Imaging retinal mosaics in the living eye.

Alfredo Dubra // Publications // Mar 01 2011

PubMed ID: 21390064

Author(s): Rossi EA, Chung M, Dubra A, Hunter JJ, Merigan WH, Williams DR. Imaging retinal mosaics in the living eye. Eye (Lond). 2011 Mar;25(3):301-8. doi: 10.1038/eye.2010.221. PMID 21390064

Journal: Eye (London, England), Volume 25, Issue 3, Mar 2011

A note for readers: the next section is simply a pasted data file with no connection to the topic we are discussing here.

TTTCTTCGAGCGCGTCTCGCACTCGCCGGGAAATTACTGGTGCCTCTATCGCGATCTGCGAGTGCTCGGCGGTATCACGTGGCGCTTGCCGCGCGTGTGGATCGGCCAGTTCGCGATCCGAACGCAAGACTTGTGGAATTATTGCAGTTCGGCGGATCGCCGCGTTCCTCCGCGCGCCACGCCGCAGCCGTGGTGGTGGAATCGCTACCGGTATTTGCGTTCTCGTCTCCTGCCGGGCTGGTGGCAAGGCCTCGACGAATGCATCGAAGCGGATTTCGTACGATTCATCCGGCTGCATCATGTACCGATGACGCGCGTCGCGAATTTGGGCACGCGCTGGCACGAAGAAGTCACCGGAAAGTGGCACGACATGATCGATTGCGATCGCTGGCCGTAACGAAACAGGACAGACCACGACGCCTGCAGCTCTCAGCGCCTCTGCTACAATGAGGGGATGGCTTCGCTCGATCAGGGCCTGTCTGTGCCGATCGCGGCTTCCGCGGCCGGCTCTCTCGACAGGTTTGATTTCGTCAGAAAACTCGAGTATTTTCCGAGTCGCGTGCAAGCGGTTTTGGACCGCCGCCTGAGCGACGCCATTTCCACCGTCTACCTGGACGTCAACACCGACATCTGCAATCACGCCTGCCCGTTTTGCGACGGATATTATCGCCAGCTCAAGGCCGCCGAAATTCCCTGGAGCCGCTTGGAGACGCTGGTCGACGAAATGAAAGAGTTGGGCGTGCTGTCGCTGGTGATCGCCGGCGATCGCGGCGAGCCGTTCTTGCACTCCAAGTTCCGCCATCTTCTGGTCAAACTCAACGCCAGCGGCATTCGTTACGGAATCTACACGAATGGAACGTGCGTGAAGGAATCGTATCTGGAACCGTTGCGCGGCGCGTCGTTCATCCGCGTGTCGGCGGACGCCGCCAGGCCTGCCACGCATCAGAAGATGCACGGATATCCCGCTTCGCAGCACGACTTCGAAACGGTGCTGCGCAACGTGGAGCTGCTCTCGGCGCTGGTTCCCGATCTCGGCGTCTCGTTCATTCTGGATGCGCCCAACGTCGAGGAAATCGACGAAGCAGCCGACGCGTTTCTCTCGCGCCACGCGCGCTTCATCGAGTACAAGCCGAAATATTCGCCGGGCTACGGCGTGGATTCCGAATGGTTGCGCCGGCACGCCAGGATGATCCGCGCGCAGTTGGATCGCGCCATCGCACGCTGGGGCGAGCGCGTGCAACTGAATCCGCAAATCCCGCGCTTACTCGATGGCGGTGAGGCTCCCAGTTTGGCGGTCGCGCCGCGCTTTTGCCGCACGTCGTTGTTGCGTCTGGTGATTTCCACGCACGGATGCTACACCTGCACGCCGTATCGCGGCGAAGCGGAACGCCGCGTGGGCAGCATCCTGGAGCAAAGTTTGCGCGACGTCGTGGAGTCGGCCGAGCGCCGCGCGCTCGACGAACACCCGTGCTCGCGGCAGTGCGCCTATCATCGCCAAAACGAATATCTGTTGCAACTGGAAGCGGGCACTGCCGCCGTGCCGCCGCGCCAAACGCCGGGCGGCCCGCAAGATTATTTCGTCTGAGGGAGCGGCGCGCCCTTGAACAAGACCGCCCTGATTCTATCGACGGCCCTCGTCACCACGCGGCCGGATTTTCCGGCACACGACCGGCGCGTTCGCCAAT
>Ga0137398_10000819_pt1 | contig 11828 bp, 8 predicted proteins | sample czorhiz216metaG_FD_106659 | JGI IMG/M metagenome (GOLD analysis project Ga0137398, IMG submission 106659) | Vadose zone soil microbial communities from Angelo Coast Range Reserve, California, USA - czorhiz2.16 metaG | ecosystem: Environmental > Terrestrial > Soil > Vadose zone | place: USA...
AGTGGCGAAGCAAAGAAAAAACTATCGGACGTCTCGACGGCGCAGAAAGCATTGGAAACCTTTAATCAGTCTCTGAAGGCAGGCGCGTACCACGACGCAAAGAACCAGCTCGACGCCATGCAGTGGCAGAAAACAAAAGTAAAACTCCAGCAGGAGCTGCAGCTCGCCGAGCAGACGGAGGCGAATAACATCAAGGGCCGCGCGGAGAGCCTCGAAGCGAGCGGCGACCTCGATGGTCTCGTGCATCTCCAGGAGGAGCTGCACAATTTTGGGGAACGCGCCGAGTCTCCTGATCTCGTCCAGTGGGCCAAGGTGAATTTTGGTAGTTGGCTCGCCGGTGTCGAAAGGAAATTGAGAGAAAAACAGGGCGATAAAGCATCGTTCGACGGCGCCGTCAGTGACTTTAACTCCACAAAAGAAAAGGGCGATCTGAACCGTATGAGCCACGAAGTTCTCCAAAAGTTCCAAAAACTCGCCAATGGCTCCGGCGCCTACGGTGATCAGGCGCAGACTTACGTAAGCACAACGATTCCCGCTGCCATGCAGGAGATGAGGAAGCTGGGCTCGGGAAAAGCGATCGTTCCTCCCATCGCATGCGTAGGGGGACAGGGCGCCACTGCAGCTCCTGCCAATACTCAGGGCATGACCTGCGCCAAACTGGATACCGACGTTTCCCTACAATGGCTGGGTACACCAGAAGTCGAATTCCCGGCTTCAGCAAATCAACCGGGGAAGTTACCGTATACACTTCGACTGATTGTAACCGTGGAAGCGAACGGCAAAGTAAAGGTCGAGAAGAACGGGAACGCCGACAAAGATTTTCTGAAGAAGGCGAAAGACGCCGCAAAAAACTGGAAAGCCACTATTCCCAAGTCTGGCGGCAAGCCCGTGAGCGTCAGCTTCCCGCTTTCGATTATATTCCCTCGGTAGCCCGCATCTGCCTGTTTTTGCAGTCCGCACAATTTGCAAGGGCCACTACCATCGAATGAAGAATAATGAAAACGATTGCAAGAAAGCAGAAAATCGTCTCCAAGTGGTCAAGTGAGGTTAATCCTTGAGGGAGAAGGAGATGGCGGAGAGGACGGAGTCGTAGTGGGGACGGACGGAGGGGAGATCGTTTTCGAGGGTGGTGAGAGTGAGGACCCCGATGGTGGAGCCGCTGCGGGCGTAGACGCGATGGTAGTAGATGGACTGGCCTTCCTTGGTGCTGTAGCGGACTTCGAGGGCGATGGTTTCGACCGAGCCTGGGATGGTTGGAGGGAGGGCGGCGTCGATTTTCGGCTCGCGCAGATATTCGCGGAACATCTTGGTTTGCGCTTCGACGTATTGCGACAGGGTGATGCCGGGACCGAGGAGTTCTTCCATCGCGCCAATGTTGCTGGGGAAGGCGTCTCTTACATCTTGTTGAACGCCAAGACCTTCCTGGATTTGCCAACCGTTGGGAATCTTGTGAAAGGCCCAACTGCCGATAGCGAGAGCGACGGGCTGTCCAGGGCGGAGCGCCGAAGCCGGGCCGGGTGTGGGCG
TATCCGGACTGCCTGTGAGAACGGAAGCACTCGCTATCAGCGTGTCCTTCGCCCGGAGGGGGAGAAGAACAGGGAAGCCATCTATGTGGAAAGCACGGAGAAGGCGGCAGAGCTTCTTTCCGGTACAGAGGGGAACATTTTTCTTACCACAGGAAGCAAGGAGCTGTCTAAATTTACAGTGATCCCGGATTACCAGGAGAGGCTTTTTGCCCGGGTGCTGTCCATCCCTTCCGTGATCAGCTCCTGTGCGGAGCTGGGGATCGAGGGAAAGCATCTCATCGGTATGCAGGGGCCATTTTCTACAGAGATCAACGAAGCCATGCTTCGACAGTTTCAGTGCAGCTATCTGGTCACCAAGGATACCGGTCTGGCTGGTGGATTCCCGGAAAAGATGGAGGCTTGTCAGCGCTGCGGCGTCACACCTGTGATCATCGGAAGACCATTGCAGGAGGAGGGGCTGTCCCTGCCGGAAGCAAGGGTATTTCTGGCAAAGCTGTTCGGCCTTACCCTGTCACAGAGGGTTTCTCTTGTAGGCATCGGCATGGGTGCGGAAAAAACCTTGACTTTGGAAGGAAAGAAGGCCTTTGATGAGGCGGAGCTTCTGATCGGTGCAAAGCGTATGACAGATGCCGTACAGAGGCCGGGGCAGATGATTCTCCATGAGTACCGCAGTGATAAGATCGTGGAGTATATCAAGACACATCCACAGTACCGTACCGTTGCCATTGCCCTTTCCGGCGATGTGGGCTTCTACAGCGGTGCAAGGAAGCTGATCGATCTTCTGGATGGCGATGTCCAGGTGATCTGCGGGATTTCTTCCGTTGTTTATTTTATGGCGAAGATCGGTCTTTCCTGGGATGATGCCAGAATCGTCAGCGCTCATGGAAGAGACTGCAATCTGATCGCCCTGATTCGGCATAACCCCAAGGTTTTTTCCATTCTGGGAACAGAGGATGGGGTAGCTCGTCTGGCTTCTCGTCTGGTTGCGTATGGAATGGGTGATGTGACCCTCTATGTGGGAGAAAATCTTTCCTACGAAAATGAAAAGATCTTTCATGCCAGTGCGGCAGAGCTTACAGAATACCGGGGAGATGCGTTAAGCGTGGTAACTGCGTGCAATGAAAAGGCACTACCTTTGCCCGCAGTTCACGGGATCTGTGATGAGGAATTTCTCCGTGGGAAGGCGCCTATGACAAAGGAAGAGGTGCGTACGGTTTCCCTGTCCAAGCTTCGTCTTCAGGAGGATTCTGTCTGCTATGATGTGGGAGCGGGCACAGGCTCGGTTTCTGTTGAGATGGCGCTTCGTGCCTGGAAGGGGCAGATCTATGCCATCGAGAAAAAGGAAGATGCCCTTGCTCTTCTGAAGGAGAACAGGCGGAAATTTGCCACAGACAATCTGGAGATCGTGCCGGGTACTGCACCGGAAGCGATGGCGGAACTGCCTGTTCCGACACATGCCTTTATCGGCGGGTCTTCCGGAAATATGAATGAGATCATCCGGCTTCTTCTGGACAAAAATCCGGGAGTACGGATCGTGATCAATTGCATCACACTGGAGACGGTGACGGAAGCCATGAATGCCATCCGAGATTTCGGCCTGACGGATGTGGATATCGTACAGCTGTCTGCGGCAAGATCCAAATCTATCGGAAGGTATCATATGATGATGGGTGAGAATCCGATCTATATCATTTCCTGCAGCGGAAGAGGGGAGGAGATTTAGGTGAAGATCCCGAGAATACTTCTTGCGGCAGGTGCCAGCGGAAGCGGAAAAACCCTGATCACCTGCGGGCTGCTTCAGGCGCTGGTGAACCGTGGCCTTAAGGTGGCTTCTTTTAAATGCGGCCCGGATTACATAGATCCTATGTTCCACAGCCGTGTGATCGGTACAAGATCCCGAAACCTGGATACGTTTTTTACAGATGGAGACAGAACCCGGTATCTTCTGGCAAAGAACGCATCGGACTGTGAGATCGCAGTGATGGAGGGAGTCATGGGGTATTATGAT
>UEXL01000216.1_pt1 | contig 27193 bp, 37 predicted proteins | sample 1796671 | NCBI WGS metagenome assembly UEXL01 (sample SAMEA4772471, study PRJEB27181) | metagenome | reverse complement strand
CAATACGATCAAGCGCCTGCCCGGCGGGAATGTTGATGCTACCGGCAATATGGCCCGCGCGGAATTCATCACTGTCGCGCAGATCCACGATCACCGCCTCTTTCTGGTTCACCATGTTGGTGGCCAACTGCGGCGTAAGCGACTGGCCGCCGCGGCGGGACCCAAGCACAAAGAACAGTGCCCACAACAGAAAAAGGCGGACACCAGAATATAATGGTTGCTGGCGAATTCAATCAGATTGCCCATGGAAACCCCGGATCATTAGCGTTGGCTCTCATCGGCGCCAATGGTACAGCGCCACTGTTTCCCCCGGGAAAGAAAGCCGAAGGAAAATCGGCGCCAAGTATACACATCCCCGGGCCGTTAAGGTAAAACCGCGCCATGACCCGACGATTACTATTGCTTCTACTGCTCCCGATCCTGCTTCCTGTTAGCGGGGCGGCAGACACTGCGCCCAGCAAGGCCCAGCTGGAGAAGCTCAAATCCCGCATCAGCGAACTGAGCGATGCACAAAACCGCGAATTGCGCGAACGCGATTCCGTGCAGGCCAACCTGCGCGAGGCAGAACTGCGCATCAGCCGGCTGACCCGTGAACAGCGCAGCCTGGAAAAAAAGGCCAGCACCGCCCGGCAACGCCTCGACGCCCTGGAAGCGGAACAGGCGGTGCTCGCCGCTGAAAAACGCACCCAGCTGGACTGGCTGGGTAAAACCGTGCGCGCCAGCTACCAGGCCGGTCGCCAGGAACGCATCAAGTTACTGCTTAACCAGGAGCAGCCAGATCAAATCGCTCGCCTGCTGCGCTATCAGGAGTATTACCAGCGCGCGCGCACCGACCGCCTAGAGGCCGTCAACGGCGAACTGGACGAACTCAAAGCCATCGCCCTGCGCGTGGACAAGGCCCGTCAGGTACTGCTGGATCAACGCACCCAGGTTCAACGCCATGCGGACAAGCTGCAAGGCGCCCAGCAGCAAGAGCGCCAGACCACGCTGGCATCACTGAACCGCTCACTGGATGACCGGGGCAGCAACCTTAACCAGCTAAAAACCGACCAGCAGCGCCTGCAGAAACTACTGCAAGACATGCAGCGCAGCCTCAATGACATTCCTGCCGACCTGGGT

Adaptive optics imaging of cone photoreceptors has provided unique insight into the structure and function of the human visual system and has become an important tool for both basic scientists and clinicians. Recent advances in adaptive optics retinal imaging instrumentation and methodology have allowed us to expand beyond cone imaging. Multi-wavelength and fluorescence imaging methods with adaptive optics have allowed multiple retinal cell types to be imaged simultaneously. These new methods have recently revealed rod photoreceptors, retinal pigment epithelium (RPE) cells, and the smallest retinal blood vessels. Fluorescence imaging coupled with adaptive optics has been used to examine ganglion cells in living primates. Two-photon imaging combined with adaptive optics can evaluate photoreceptor function non-invasively in the living primate retina.